NATO spokesman James Appathurai told reporters today that the international forces were responsible for killing 97 Afghan civilians in 2008 based on what he referred to as their “new tracking system.”
The number is just the latest in an ongoing trend of dramatic underreporting of civilian killings by international forces during the war on terror, yet stands along among such incidents for being so transparently obvious an undercount.
One needs only to recall two incidents: The August US air strike in Herat which killed 90 civilians and the November killings of 37 civilians when the United States attacked a wedding party in Kandahar, before it becomes readily apparent that NATO is missing a few people. Indeed, reports from human rights groups suggest they are missing over a thousand.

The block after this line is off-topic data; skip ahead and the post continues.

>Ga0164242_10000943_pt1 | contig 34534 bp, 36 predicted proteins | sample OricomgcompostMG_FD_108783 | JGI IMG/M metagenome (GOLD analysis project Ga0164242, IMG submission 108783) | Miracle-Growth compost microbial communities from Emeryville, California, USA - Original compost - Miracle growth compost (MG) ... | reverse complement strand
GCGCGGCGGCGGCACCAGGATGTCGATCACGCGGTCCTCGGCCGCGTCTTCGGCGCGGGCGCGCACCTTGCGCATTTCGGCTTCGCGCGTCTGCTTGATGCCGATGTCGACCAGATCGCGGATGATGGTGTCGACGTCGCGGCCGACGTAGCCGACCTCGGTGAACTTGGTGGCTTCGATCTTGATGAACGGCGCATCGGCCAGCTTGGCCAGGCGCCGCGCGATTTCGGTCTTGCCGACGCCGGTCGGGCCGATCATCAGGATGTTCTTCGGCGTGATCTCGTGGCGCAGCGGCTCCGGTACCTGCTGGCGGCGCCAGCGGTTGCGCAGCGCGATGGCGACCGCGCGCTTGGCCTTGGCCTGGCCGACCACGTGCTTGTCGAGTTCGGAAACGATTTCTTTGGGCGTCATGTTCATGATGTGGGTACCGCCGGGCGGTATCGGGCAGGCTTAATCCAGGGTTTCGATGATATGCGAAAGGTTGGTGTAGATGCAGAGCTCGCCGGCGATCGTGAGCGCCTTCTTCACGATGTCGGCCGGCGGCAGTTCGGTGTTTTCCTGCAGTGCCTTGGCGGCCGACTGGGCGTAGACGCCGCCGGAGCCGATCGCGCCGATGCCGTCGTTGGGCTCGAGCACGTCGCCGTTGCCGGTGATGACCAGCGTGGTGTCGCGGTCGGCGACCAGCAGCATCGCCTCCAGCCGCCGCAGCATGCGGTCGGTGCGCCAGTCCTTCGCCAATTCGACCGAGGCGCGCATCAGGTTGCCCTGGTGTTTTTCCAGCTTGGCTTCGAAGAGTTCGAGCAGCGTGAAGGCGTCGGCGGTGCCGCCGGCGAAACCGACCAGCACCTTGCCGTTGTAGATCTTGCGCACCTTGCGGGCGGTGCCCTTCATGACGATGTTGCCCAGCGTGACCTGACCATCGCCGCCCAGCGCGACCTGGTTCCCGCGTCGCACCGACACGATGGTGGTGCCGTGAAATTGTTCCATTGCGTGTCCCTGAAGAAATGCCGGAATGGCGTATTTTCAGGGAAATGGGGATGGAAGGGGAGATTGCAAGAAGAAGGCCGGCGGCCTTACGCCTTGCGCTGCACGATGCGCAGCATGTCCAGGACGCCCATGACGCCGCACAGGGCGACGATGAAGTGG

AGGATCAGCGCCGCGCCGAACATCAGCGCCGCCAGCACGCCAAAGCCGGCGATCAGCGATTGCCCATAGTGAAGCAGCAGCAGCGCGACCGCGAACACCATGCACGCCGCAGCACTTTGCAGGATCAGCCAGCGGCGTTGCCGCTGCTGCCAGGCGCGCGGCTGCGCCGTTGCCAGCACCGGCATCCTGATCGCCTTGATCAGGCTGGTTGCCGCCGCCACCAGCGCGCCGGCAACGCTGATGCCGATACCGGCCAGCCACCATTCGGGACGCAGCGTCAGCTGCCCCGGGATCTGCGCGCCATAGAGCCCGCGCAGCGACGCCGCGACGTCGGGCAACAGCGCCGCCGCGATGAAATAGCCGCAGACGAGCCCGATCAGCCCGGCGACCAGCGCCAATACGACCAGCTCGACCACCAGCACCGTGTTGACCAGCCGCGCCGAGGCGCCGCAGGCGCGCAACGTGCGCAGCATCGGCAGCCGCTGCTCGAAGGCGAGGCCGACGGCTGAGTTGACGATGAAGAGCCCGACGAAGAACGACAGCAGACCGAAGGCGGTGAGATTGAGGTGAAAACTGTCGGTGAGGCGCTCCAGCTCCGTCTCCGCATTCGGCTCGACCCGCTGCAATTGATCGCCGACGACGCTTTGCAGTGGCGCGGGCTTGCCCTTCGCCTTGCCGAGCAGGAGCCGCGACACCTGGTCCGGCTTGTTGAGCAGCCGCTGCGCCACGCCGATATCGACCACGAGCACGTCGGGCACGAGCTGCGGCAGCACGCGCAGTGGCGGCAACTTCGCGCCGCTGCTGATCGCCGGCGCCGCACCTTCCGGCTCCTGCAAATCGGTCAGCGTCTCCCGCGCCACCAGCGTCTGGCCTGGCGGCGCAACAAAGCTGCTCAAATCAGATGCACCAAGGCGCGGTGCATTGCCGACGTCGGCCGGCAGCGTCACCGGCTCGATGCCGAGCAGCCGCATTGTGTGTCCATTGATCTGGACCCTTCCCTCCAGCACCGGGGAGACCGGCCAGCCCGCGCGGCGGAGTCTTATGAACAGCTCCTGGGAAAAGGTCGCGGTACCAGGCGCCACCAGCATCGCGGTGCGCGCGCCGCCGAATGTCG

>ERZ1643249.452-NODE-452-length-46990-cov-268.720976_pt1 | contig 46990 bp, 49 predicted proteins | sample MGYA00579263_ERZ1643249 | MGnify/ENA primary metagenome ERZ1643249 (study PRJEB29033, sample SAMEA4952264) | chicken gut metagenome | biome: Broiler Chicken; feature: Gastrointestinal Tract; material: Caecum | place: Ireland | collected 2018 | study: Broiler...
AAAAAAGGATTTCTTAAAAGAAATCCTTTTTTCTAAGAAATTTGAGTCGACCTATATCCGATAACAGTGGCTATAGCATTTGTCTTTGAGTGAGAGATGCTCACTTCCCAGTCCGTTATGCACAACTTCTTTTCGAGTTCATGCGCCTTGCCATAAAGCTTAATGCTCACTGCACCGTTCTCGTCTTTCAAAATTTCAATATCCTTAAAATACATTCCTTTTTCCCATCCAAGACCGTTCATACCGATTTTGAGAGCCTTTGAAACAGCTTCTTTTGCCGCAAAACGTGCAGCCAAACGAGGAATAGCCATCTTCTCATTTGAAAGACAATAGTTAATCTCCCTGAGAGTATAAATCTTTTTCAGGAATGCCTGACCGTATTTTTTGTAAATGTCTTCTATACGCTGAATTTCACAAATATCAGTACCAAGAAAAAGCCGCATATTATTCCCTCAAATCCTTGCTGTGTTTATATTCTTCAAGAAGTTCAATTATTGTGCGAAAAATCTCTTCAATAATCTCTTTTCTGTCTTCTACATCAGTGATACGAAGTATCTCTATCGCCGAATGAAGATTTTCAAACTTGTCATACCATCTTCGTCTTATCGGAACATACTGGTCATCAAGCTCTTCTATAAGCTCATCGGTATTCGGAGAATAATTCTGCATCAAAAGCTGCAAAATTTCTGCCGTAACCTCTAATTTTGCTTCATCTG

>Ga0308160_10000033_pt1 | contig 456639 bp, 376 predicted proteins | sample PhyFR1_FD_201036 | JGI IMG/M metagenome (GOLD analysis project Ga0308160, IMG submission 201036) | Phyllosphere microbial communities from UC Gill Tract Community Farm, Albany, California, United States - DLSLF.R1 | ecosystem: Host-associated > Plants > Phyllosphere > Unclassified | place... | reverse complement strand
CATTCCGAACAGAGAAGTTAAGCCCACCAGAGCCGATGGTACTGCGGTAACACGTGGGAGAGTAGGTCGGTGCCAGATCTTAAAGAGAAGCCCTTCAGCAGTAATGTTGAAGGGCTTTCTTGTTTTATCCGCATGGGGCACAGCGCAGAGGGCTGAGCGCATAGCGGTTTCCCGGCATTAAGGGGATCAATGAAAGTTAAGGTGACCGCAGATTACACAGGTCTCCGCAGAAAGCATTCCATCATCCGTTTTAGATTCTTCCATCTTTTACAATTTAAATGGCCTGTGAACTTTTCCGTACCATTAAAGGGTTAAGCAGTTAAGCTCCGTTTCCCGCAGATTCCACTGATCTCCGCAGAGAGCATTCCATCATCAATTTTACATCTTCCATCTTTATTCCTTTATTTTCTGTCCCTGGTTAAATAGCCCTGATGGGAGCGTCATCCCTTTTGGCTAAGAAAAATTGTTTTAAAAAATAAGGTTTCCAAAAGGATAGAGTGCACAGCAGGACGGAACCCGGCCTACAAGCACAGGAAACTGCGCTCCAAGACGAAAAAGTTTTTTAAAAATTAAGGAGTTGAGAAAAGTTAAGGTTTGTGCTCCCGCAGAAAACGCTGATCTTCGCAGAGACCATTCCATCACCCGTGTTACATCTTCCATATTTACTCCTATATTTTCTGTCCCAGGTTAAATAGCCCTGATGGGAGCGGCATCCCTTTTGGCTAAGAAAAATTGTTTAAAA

Afghan President Hamid Karzai has been complaining about the civilian killings for years, and his government has issued an ultimatum to NATO: stop killing Afghan civilians by February 10 (one month after the ultimatum was issued) or they will seek a referendum on the presence of foreign forces.
Last 5 posts by Jason Ditz
- Red Cross to Send 'Test Shipment' of Rice to Northern Yemen - August 16th, 2017
- Report: Saudis Increasing Yemen Airstrikes, Killing More Civilians - August 16th, 2017
- US: Saudi Arabia, Bahrain Fail to Respect Religious Freedom - August 16th, 2017
- In US-Backed Kurdish Invasion of Raqqa, Arab Allies Struggle to Find a Role - August 16th, 2017
- Syria Shifts War Focus to ISIS-Held Eastern Territory - August 16th, 2017